line.lineWidth = 3
    line.colors = [NSUIColor.green]
    let data = LineChartData()
    data.removeDataSetByIndex(0)
    data.addDataSet(line)
    data.setDrawValues(false)
    self.graph.data = data
}

There's an issue with this structure, however. The graph will start populating whenever the user logs into the application, so any performance data from earlier on that day will not be shown. Let's fix this by retrieving the day's portfolio performance and adding it to the graph from the very beginning. To do this, let's define a function - setInitialPortfolio - and call it at the end of our HomeView's init.

func setInitialPortfolioData() {
    let token = UserDefaults.standard.object(forKey: "token") as? String
    let url = URL(string: "http://127.0.0.1:5000/dailyPortfolioActivityHistory?token=" + token!)
    let defaultSession = URLSession(configuration: URLSessionConfiguration.default)
    var urlRequest = URLRequest(url: url!)
    urlRequest.httpMethod = "GET"
    let dataTask = defaultSession.dataTask(with: urlRequest) { (data, response, error) in
        guard let data = data else { return }
        do {
            let vals = try JSONDecoder().decode(AssetValue.self, from: data)
            DispatchQueue.main.async {
                let position_size = vals.equity.count - 1
                for n in 0...position_size {
                    self.updateChart(value: vals.equity[n])
                }
            }
        } catch let error {
            print(error)
        }
    }
    dataTask.resume()
}

We're making another backend call here, which will return an array of values that correspond to the minute by minute performance of our portfolio up for that specific day. We can define this in the Flask server as:

@app.route('/dailyPortfolioActivityHistory')
def day_portoflio_value():
  access_token = request.args.get('token')
  params = {
      "period": "1D",
      "timeframe": "1Min"
  }
  response = json.loads(requests.get("https://paper-api.alpaca.markets/v2/account/portfolio/history", headers = {"Authorization" : "Bearer " + access_token}, params = params).text)
  relevant_equity = []
  today = datetime.datetime.fromtimestamp(response["timestamp"][-1]).strftime('%Y-%m-%d')
  for i in range(len(response["timestamp"])-2, 0, -1):
      if datetime.datetime.fromtimestamp(response["timestamp"][i]).strftime('%Y-%m-%d') != today:
          break
      elif response["equity"][i] != None:
          relevant_equity.insert(0, response["equity"][i])

  output = {"equity":relevant_equity}
  return json.dumps(output)

In this, we're using the Portfolio History Alpaca endpoint.

Portfolio History - Documentation | Alpaca
Alpaca API lets you build and trade with real-time market data for free.

This endpoint will return the performance of the stock along with timestamps. Essentially, from the past 24 hours, we only want the data corresponding to the current trading day. We will use the timestamps that Alpaca provides us to filter accordingly and return only the equity values we deemed important.

Finally, the last thing that we have yet to define is PositionView. This is going to be a UIView that houses information on specific holdings. In a later article, we will add onClick functionality to this UIView so that it will link to the appropriate StockView. For now, let's define a new class in a new group - Components - and call it PositionView:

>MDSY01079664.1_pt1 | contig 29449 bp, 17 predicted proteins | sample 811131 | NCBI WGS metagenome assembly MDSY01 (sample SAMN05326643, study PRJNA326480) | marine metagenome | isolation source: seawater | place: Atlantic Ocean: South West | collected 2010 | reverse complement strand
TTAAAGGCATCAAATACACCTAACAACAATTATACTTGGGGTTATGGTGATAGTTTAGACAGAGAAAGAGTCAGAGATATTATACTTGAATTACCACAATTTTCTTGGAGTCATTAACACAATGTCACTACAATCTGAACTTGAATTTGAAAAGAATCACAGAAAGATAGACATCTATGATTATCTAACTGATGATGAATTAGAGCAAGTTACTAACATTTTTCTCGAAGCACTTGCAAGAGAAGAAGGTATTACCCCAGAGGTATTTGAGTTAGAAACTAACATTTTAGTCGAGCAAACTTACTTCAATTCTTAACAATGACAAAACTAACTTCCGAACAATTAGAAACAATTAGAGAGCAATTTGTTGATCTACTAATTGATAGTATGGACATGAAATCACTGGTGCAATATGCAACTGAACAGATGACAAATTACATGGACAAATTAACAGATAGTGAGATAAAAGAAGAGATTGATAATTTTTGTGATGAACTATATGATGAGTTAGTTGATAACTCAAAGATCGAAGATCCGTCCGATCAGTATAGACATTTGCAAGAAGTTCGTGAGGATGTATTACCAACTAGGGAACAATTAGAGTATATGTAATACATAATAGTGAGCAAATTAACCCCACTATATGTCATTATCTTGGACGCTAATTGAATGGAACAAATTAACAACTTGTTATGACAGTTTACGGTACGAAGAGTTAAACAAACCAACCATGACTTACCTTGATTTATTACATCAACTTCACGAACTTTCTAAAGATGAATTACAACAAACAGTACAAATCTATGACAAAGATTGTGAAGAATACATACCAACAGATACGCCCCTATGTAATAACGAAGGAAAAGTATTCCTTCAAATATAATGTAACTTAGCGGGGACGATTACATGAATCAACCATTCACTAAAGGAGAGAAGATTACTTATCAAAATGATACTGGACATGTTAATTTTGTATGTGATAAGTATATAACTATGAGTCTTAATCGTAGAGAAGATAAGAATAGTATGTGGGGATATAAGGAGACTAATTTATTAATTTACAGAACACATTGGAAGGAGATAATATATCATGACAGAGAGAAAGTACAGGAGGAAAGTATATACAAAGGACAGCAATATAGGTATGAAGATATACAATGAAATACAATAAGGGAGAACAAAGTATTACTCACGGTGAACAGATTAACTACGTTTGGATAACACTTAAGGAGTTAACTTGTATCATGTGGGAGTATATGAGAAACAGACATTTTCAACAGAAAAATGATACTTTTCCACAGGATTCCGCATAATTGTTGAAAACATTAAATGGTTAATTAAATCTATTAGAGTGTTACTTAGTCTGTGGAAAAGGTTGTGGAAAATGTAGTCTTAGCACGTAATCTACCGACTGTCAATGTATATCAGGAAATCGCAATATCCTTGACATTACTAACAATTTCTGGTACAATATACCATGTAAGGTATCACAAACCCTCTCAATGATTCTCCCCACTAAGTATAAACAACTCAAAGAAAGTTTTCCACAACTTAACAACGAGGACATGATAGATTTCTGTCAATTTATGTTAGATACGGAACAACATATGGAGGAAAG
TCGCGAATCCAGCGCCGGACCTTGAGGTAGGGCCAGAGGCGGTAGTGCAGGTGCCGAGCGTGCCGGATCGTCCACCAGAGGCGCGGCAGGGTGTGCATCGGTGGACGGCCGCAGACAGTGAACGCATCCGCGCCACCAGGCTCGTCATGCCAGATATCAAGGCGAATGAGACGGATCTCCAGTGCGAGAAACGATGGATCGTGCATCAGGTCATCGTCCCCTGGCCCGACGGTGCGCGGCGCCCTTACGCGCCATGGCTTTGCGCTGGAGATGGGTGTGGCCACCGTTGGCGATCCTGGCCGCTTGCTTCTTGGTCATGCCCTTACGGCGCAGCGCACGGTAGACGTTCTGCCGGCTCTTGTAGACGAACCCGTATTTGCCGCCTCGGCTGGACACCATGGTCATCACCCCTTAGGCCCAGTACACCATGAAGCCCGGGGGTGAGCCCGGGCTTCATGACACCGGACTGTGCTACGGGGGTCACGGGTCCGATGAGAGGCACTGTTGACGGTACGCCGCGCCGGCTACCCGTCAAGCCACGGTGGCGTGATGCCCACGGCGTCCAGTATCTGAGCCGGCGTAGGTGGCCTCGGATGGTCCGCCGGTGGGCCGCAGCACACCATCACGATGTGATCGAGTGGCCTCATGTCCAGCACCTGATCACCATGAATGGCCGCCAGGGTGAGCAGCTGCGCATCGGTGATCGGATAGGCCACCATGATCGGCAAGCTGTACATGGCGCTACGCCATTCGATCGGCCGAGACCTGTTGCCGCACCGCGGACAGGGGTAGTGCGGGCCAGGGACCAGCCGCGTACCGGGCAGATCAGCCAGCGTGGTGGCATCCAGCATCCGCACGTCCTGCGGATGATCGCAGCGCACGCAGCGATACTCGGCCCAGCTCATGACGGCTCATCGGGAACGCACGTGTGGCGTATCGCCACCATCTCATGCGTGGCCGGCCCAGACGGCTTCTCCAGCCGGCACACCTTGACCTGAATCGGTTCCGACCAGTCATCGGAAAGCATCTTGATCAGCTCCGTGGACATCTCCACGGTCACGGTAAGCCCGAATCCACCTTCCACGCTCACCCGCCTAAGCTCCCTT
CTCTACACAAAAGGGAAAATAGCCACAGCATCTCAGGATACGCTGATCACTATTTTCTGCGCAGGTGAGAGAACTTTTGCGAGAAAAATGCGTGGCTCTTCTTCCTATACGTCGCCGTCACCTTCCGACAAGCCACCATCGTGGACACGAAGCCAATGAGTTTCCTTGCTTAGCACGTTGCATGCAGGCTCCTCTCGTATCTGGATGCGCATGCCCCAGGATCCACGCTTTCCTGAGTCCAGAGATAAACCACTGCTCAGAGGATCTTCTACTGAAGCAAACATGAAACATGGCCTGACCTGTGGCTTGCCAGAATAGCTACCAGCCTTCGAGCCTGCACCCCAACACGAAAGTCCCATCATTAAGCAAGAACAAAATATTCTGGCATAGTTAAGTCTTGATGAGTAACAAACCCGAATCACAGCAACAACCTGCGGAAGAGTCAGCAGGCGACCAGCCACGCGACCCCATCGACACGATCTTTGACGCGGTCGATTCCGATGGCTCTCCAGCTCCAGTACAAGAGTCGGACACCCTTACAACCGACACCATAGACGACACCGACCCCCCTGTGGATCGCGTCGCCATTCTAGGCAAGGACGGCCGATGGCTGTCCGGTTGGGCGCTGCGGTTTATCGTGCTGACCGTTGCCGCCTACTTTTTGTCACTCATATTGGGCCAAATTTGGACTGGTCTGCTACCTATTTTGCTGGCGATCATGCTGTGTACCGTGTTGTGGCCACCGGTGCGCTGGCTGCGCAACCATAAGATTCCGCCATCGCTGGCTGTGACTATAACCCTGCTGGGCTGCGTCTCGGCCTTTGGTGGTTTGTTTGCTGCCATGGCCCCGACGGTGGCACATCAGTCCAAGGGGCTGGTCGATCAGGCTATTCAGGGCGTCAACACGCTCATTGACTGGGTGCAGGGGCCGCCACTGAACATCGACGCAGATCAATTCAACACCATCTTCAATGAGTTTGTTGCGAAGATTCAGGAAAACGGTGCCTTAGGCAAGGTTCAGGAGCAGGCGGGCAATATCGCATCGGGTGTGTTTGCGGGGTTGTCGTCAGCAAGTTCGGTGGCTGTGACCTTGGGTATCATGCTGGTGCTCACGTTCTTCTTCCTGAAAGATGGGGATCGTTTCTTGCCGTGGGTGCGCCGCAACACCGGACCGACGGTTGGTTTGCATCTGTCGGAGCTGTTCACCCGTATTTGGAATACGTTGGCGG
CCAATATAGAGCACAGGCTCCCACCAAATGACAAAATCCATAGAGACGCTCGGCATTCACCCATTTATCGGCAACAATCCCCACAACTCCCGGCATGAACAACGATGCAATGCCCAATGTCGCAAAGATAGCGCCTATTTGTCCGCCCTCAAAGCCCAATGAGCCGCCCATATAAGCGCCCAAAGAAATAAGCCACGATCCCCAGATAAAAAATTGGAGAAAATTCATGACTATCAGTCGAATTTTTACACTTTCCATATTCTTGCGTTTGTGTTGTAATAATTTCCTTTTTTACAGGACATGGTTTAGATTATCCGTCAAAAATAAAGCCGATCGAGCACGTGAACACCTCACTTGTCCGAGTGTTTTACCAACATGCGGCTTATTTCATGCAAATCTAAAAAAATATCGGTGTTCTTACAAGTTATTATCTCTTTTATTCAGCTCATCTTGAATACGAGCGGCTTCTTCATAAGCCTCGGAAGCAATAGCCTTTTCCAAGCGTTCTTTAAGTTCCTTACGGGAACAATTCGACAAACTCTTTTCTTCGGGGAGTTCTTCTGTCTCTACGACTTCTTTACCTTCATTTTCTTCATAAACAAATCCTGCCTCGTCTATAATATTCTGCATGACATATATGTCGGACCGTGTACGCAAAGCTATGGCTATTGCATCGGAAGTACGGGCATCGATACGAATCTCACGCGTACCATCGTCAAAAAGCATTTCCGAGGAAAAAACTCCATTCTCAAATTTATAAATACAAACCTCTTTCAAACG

import UIKit

class PositionView: UIView {
    var ticker: UILabel!
    var qty: UILabel!
    
    init(frame: CGRect, ticker:String, qty:Int) {
        super.init(frame: frame)
        self.ticker = UILabel(frame: CGRect(x:10, y:5, width: frame.width, height: frame.height/2 - 5))
        
        self.qty = UILabel(frame: CGRect(x:10, y:frame.height/2, width: frame.width, height: frame.height/2 - 5))
        
        self.ticker.text = ticker
        self.qty.text = String(qty) + " shares"
        self.ticker.textColor = UIColor.white
        self.qty.textColor = UIColor.white
        addSubview(self.ticker)
        addSubview(self.qty)
        
        let bottomLine = CALayer()
        bottomLine.frame = CGRect(x: 15, y: self.frame.height - 1, width: self.frame.width-30, height: 1.0)
        bottomLine.backgroundColor = UIColor.lightText.cgColor
        layer.addSublayer(bottomLine)
        
        self.backgroundColor = UIColor.clear
    }
    
    required init?(coder: NSCoder) {
        fatalError("Fatal Error has Occurred")
    }
}

All Put Together

To recap, in this article we constructed Raven's home page. This should show us our portfolio value, historic performance, and our current holdings. This was a very front-end heavy development cycle because our main focus was retrieving information from Alpaca's API and displaying it in our interface. There are several improvements and modifications that can be made to this code, so I encourage all of you to work on any ideas you may have. With the code that we have here, Raven now looks like this →

Alpaca's API offers a lot more functionality than what we have discussed so far. We will be exploring more of it in the coming articles, but continue exploring the opportunities on your own! Until next time ✌️


Technology and services are offered by AlpacaDB, Inc. Brokerage services are provided by Alpaca Securities LLC (alpaca.markets), member FINRA/SIPC. Alpaca Securities LLC is a wholly-owned subsidiary of AlpacaDB, Inc.

You can find us @AlpacaHQ, if you use twitter.

Use CasesCode ExamplesAlpaca How To

Alpaca Team

API-first stock brokerage. *Securities are offered through Alpaca Securities LLC* http://alpaca.markets/#disclosures